\centering
\label{Tab:SomeData}
\begin{tabular}{lll}
\hline
& Approach 1 & Approach 2 \\ \hline
Data set 1 & 0.35       & 0.34       \\
Data set 2 & 0.6        & 0.6        \\
Data set 3 & 0.7        & 0,0377     \\ \hline
\end{tabular}
\end{table}

\end{document}

• please add a minimal example of your current code and examples of 3 files. – touhami Oct 2 '15 at 14:03
• @touhami thank you for comment - I added an example. – matandked Oct 3 '15 at 18:59
• I think extracting tables.tex and figures.tex is easy using answers or fancyfrb packages. For main.tex that need some work. – touhami Oct 3 '15 at 19:08

One (semi automatic) way is to form three files:

1. write all figures and tables as separate files (with help of standalone package you can compile them locally and them include them in "main" files as TeX files or as PDF files)

2. form three "main" files:

• main files with text, in which you include figure's and table's files in float environments with captions and labels
• file with figures in which you include only figures in non-float environment (without captions and labels)
• file with tables, in which you include only tables on the same was as you do with figures.

In this the package standalone can be of big help. With its use, you can individually compile each figure and table and on this way tested, if they are as you like to to have them. Example of such figure file is:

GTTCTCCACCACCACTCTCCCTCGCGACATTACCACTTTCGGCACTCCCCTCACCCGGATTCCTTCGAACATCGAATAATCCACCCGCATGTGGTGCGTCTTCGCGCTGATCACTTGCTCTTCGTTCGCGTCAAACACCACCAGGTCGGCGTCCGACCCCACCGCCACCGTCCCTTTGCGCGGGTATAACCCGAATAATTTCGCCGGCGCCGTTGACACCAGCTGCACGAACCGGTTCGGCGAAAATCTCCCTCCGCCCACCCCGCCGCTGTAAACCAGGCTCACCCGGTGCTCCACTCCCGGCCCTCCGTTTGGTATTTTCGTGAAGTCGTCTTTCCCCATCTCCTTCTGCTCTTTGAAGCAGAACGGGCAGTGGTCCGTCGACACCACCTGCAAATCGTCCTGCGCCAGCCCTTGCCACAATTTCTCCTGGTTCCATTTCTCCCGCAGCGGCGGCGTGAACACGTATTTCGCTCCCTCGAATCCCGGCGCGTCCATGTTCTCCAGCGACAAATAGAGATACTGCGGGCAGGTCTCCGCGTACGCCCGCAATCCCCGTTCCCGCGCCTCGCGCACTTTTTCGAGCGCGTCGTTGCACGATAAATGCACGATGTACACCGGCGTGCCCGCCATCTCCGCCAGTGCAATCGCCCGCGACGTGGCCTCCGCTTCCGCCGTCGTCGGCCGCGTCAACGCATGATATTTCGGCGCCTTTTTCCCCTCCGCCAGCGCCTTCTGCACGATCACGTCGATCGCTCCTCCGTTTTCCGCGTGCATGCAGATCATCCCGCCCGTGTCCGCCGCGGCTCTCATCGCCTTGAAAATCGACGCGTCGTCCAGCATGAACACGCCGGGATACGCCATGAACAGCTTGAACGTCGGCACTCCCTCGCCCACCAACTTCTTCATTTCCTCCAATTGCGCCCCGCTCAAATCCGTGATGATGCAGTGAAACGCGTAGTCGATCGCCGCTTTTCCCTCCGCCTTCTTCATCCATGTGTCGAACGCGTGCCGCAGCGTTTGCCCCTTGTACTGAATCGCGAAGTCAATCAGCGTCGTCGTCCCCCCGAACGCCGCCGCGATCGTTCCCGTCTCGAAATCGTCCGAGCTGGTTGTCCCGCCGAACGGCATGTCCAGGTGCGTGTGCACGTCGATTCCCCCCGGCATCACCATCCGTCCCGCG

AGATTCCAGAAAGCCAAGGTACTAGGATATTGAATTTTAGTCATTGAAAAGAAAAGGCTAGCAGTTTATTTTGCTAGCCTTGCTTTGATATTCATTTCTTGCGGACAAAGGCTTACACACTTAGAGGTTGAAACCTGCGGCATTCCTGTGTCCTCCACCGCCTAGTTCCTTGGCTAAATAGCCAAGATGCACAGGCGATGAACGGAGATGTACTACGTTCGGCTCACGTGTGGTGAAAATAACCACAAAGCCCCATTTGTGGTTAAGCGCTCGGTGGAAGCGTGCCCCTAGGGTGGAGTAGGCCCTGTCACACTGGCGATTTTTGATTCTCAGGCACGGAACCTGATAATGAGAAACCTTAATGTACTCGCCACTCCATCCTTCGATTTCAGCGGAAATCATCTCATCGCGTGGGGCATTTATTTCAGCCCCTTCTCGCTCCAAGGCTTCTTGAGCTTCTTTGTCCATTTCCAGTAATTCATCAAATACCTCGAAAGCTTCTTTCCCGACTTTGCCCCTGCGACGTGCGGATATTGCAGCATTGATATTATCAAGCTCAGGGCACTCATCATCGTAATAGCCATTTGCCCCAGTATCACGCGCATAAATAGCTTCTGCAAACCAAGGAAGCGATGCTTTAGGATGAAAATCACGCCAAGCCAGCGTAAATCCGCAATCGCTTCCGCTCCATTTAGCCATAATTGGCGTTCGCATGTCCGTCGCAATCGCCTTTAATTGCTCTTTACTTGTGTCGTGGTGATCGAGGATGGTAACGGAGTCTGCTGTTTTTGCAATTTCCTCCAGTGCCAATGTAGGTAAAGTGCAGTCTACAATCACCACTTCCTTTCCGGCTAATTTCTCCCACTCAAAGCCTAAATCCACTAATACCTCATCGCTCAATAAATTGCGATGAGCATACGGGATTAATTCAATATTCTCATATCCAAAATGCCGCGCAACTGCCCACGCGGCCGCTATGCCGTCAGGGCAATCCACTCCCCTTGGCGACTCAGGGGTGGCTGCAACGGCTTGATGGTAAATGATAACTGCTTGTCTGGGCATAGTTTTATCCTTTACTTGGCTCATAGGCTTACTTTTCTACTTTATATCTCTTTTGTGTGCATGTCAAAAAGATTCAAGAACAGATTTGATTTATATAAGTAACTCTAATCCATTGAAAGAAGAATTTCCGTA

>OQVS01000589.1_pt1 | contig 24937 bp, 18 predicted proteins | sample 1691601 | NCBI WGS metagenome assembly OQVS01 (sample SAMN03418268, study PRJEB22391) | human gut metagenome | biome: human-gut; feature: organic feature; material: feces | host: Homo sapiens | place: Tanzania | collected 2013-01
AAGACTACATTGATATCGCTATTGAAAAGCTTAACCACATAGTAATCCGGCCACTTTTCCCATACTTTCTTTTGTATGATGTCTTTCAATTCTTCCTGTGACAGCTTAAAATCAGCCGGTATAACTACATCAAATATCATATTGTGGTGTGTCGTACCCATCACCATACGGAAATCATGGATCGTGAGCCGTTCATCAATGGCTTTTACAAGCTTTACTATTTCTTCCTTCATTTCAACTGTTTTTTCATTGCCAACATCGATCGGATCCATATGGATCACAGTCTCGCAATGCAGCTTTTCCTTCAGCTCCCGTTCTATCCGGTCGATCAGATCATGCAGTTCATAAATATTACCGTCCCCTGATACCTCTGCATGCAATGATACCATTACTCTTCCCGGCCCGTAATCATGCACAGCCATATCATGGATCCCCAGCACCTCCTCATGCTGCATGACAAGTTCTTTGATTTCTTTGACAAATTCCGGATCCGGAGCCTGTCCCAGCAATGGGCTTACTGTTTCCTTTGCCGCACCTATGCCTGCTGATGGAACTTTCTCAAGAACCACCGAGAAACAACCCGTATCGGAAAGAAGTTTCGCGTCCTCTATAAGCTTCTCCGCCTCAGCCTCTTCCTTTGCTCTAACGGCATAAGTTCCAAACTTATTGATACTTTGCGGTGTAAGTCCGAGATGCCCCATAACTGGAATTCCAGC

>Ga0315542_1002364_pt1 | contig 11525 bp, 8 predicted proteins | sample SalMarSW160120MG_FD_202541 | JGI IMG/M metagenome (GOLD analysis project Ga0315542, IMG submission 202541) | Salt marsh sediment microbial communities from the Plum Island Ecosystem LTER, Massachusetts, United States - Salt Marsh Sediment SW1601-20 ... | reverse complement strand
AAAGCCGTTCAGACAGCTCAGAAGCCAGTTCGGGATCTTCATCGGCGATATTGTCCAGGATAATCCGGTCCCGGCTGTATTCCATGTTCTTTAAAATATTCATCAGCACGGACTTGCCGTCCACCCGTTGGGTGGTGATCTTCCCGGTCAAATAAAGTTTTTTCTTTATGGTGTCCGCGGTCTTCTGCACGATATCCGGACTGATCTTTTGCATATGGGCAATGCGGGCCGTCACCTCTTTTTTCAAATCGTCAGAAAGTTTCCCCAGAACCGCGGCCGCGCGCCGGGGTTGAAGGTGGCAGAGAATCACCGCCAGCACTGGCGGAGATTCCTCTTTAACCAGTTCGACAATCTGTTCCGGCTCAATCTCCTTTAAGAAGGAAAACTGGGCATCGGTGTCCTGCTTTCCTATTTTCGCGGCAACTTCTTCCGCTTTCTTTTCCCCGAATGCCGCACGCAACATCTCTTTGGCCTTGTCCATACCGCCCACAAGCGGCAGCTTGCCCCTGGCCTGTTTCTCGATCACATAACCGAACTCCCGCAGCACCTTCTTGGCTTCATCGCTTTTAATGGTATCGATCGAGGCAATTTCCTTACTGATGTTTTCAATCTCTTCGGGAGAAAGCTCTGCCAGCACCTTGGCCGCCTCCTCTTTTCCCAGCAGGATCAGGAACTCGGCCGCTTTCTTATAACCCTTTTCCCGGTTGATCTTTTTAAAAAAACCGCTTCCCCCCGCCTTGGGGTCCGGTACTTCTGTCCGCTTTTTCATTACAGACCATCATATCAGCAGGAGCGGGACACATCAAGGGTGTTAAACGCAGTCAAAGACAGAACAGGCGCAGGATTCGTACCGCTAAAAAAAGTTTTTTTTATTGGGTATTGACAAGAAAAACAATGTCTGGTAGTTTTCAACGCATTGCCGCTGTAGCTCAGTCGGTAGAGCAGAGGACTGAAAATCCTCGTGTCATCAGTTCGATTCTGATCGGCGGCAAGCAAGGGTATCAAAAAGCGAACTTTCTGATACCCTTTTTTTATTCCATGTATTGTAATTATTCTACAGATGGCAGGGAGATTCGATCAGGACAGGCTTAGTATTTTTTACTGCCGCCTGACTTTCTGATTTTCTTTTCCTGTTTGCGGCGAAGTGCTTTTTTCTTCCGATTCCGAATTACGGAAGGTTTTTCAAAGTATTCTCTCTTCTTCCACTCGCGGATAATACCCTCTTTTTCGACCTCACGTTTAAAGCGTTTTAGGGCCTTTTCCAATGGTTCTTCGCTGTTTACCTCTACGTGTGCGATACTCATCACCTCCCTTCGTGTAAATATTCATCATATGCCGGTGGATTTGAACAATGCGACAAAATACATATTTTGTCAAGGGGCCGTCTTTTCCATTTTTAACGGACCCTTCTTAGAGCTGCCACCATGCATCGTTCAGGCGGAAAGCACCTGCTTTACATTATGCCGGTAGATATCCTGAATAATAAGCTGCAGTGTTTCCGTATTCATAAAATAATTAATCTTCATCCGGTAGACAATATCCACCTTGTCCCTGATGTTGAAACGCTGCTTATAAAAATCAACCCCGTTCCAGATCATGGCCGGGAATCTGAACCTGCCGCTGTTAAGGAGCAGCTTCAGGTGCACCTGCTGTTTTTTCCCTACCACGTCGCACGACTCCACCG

\documentclass[border=1mm,
class=article
preview]{standalone}
\usepackage{...}
\usepackage{...}
%% for easy remember file name is put here file name (if you wish)
\begin{document}
%%
\begin{tikzpicture}
... image code ...
\end{tikzpicture}
\end{document}


Package standalone in main files strip preamble with begin{document} and end{document} from images and table files, so they can be compiled with mine files or if you lie to speed-up compilation, you can include their pdf files (which are generated at individual compilation of figures and tables) as

\includegraphics[ ... options if needed ...]{file name}


The main documents:

\documentclass{article}
\usepackage{standalone}
%
\usepackage{...}

\begin{document}
\section{introduction}
\begin{figure}
\input{file-name}
\caption{Figure 1}
\label{fig: figure-1}
\end{figure}
\end{document}


Similarly the file with collected figures can be:

\documentclass{article}
\usepackage{standalone}
%
\usepackage{...}

\begin{document}
\begin{center}%% file of figure 1
\input{file-name}
\end{center}

\begin{center}%% file of figure 2
\input{file-name}
\end{center}
\end{document}


On the same way you can form file of tables. Files of tables and figures you can store in the same folder as min files or in subfolders with figures and tables. In this case you need to define path to them.

• In the main document, Is it possible to input the labels only (as defined in each standalone tex file), for cross-referencing purposes, without actually including the images and captions themselves? – Nicholas Hamilton Oct 29 '16 at 23:20
• I'm not sure, if I understand your question, so I suggest you to ask it in question, where it will be better visible to others. Use of \incledeonly and include pair in main document enable to consider sub documents' labels in main document. – Zarko Oct 29 '16 at 23:44